Bridges over troubled water
Those who claim to know about such things often tell me that the Brooklyn Bridge is a cut above its Manhattan counterpart. I don't get it. I like both constructions, as it happens, but cannot see what it is about the Brooklyn span that makes it so obviously superior.
Both were mighty labours in the making, without which both Brooklyn and Queens could not have developed into the jam-packed suburbs they are today.
For years, Brooklyn (part of King's County) was a separate town, then a separate city. Neighbouring Queen's County was less well-defined, but equally in need of incorporation. Today, the two bridges that established the links are iconic images of New York, symbolising the better aspect of the robber barons and their pork barrel friends that forged the modern city.
From my bedroom window, I can see a more recent example of bridgebuilding on the grand scale: the Verrazano Narrows Bridge, linking south Brooklyn to Staten Island, with a spur on to New Jersey. The Narrows bridge is elegant, lacking the massivity of its nineteenth century forebears, and is now, I should think, the first sight of New York that greets passengers on the Queen Mary 2, even before the Statue of Liberty.
Further north, the next great bridge is that named after Teddy (not Franklin) Roosevelt, joining midtown Manhattan to Queen's by way of Roosevelt Island, a peculiar community, known only to its inhabitants, reached by cable car and a single Subway stop.
I have never been to Roosevelt Island and see no reason to go. Perhaps I am foolish in this. Perhaps there is a fantastic community of artists and writers and public intellectuals, island-based but far from insular, who like to listen to good music and drink too much while debating the political situation and the future of the world. But I doubt it.
My all-time favourite bridge (ignoring the traffic-clogged George Washington Bridge that brings commuters in from Jersey and the curious Triborough and Whitestone bridges linking Long Island to Connecticut via a sequence of interstate highways and tunnels) is the massive Tappan Zee Bridge, spanning the Hudson north of New York, on the approach to Sleepy Hollow. This is a bridge to set the pulses racing. I don't know how long it is, but the Hudson at this point is more like an inland sea, plied by ocean-going ships, one of which, more than 50 years ago, brought the writer Frank McCourt back to America after his 'exile' in Limerick.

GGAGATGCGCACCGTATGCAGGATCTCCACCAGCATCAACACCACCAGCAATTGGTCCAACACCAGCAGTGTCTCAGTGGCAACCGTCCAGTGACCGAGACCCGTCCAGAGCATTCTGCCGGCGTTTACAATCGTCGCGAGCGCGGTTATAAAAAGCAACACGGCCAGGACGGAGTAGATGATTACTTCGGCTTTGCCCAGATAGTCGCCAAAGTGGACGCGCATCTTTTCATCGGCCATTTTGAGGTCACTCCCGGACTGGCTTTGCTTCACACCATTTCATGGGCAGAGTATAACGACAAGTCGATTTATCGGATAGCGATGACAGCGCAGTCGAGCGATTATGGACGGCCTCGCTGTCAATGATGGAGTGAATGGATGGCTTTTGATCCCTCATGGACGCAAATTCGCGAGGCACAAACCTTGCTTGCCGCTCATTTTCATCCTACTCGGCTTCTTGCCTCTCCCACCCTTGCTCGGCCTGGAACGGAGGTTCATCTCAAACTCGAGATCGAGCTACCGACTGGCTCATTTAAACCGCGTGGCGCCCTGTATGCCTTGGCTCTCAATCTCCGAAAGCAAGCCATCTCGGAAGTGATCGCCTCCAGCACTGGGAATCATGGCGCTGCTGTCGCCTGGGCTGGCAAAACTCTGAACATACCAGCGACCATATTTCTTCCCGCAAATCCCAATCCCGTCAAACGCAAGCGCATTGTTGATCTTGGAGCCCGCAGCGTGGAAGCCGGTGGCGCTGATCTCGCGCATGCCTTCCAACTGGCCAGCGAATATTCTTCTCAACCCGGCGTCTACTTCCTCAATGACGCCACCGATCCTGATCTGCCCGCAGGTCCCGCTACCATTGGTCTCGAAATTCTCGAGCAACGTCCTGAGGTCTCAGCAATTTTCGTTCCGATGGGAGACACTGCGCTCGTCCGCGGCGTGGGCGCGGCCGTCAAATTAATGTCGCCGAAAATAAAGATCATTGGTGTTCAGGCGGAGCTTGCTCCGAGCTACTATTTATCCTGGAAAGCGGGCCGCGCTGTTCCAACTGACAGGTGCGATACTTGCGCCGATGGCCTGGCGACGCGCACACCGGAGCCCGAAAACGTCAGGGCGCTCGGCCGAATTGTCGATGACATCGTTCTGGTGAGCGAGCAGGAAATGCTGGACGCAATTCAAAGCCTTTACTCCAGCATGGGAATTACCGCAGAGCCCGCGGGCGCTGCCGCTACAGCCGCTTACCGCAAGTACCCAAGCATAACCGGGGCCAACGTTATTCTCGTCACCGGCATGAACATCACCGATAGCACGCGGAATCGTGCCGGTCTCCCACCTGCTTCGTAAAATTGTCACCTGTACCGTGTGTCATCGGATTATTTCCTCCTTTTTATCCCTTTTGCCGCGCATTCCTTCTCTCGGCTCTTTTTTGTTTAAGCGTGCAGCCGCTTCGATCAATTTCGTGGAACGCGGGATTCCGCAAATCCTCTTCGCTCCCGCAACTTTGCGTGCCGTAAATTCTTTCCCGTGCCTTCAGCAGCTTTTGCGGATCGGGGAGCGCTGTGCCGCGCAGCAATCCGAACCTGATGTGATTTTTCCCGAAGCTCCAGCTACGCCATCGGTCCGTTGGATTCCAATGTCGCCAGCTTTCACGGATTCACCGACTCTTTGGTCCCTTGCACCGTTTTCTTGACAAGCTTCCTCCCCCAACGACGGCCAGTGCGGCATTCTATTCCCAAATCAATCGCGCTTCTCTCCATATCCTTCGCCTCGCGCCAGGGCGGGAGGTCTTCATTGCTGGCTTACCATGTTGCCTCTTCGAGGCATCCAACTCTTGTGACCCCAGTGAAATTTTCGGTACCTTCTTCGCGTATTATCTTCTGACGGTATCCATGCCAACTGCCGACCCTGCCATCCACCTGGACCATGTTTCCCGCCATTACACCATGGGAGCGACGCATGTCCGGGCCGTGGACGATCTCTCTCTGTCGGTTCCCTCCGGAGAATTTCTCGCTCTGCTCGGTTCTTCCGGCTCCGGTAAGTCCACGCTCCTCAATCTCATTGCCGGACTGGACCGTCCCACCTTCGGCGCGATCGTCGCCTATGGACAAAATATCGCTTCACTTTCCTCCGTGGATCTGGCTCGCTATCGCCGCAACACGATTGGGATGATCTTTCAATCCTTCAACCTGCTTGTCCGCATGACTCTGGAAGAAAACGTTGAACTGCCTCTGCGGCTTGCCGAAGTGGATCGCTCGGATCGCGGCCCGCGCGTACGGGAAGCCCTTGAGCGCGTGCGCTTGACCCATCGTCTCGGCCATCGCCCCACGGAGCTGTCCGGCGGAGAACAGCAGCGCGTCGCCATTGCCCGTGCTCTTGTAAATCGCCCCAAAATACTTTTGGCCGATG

The Hudson, ought to be better known than it is. It is a serious river, beside which the Lagan is a mere stream. To American Indians down the centuries before the white man came, it helped form national boundaries, but was also a vital highway and food resource.
For most of the 20th century, it was a sewer, or more accurately, a chemical soup. Factories, farmers and passing ships discharged whatever they liked into its waters, killing the fish and other wildlife and giving the surface a evil-smelling sheen. In recent years, however, it has been cleaned up, so that big fish, and tourists, have returned. Inevitably, as the Greenpeace Effect has worked its magic, so capitalist greed has followed in its wake, and rich weekenders, mainly from New York, are doing their best to fence in the riverbank and keep ordinary people from enjoying one of their city's great natural resources.
I hope they fail. Down at the mouth of the Hudson, close to my own Brooklyn Heights, the biggest projected change is in the status of Governor's Island, a 100-acre or so compound that has for years been the home of the US military in New York City. The island has some of the oldest and most graceful homes in America, having more in common with the Old South than the thrusting Northeast. But it is also covered with barracks and parade grounds, not to mention an aircraft landing strip. What will happen to it now that the military no longer has much of a use for it is anybody's guess, but don't expect affordable homes to be high on the agenda. From the Promenade, a broad walkway overlooking the estuary (and, incidentally, the Brooklyn-Queens Expressway), I can stand and look across to Wall Street. Six years ago, the Promenade was where thousands of Brooklynites gathered to watch the destruction by terrorists of the Twin Towers of the World Trade Centre. One day, they hope to see the emergence of the Freedom Tower, stretching 1776 feet into the sky overlooking Wall Street. But they're not holding their breath.
And that only leaves Ellis Island, from which this column used to take its name. For a beacon of hope, it is a pretty dark and forbidding place – but not as grim as the present government of the country to which it once granted access. Next week we will take leave of the Hudson and examine the state of the nation as seen from the Potomac. Another sewer, I fear.